"People will come here who want to live here, but a lot of what drove the economic activity was build it and they will come - people are not going to be coming because they can't afford it," Hofman said.
Ford said that although some people might not be as wealthy as they used to be, he thinks a market for second-home owners and location-neutral businesspeople remains in mountain towns. Steamboat will get its share, he said.
"I think we'll see our development continue to be driven by individuals who will make the decision that because of the amenities in this community, 'I will move to Steamboat,'" Ford said.
The signs of recovery
Metzler points to property showings as his No. 1 indicator of returning business for Colorado Group Realty.
"We are seeing an increase in showings in some of our areas," he said in mid-August. He said that spike could be attributed to August being a traditionally strong month, or it could be the start of a turnaround.
In early August, Metzler showed homes to interested second-home buyers who said they weren't looking in 2008 because their business back home was down. In early August 2009, those buyers said business had picked up, he said.
Doug Labor, whose Buyer's Resource works exclusively with buyers, looks for increased Web site hits, phone calls and general inquiries to gauge his office's volume. He also checks tourism and skier visit numbers for signs of the economic situation across the country.
"Because we only represent buyers, we are seeing some half-decent activity with our Web site hits, which leads me to believe there are a lot of people circling the area, circling the market from a distance, and they're just waiting to see some positive indication of things turning around," he said.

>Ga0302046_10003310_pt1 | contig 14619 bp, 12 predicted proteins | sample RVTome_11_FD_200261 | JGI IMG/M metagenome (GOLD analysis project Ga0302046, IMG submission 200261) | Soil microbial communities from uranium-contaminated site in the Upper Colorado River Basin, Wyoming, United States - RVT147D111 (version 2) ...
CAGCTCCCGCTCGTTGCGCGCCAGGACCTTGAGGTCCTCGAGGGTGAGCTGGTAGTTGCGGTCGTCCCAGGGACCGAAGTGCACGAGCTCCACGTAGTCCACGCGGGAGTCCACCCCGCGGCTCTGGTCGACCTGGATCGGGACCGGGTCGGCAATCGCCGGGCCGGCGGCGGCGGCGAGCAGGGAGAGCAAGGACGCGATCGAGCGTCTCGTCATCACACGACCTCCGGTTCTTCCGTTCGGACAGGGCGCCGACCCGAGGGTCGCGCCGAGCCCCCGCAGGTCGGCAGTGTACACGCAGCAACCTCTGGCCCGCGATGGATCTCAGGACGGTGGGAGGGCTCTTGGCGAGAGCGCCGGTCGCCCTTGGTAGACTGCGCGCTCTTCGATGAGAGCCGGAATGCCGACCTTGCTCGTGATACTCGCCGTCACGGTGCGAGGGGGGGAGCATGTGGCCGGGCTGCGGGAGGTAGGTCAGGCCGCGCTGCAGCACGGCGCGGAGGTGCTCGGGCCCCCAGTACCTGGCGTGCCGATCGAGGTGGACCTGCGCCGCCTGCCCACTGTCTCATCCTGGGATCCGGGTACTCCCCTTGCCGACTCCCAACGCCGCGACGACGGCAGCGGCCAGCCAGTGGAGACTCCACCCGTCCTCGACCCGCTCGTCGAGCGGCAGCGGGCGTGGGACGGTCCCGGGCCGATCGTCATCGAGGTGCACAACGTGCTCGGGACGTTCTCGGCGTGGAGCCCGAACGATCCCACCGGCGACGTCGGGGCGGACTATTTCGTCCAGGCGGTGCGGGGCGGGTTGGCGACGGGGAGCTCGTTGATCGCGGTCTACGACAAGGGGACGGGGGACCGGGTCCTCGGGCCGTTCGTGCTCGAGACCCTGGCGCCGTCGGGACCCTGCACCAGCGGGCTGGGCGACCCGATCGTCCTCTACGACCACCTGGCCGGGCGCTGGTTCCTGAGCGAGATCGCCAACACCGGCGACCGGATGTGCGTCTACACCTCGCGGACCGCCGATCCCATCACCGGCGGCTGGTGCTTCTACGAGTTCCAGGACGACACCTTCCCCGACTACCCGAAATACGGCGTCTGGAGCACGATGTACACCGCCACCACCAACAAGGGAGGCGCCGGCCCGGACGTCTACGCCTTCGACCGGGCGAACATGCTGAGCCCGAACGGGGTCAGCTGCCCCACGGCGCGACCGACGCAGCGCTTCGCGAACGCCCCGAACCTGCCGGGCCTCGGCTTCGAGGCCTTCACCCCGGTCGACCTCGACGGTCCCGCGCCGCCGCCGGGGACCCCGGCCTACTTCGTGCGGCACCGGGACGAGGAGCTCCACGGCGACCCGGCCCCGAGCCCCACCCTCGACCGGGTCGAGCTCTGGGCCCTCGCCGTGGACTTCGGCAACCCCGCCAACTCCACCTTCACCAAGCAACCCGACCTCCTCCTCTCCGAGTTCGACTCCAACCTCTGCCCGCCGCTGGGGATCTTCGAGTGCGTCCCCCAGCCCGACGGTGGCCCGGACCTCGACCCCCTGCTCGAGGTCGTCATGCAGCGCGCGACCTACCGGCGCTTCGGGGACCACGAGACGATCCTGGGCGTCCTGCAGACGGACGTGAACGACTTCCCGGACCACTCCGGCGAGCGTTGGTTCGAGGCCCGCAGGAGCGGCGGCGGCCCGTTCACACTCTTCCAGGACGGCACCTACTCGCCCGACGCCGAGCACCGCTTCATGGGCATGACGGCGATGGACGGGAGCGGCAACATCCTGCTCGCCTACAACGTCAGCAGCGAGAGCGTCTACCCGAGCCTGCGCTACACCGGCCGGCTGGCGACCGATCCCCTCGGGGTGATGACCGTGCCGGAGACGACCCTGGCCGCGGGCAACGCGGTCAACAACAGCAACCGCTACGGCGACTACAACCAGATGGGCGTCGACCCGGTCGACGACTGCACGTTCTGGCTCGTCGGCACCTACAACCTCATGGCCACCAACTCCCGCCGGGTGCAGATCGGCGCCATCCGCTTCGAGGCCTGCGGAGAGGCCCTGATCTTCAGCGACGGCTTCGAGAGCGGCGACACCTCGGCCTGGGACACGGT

Steve Downs, a Steamboat Village Brokers agent who has been selling real estate in Steamboat for 34 years, said there are elements of the market here that could help insulate it from macroeconomic factors.
Compared to larger areas, not as many people bought on speculation, he said. Families invested in multi-generational second homes, giving those properties a degree of stability. Resort-minded buyers viewed Steamboat as a value, and for years came here as other markets sold out, he said.
"You don't know the bottom of the market until it starts to go up - well, has the market turned and started back up? No, that would be a lie, and people are waiting," Downs said in mid-July.
Labor said the bottom could be an emotional point - when "every article you read, every newscast you turn to, every report that anyone's aware of, and it's all bad news."
"The tricky thing with that is you never know you've hit the bottom until six months after the fact," Labor said.
Prices per square foot for single-family homes in Steamboat Springs are lower now than they were in 2008, according to Colorado Group Realty's 2009 mid-year market statistics. The report includes numbers for the first half and second half of each year since 2007.
Average price-per-square foot of a single-family home in downtown or the Fish Creek Falls area during the first half of this year was $314, according to the report.
That number was $383 in the second half of 2008, $405 in the first half of 2008.
Entrepreneur and software developer Jens Owen sees opportunity in decreased or corrected home prices.
A Steamboat Springs resident since 1994, Owen has started, grown and sold two location-neutral technology companies: Precision Insight and Tungsten Graphics. When it came time to look at starting a third business, Owen wanted to reach a broader audience, he said.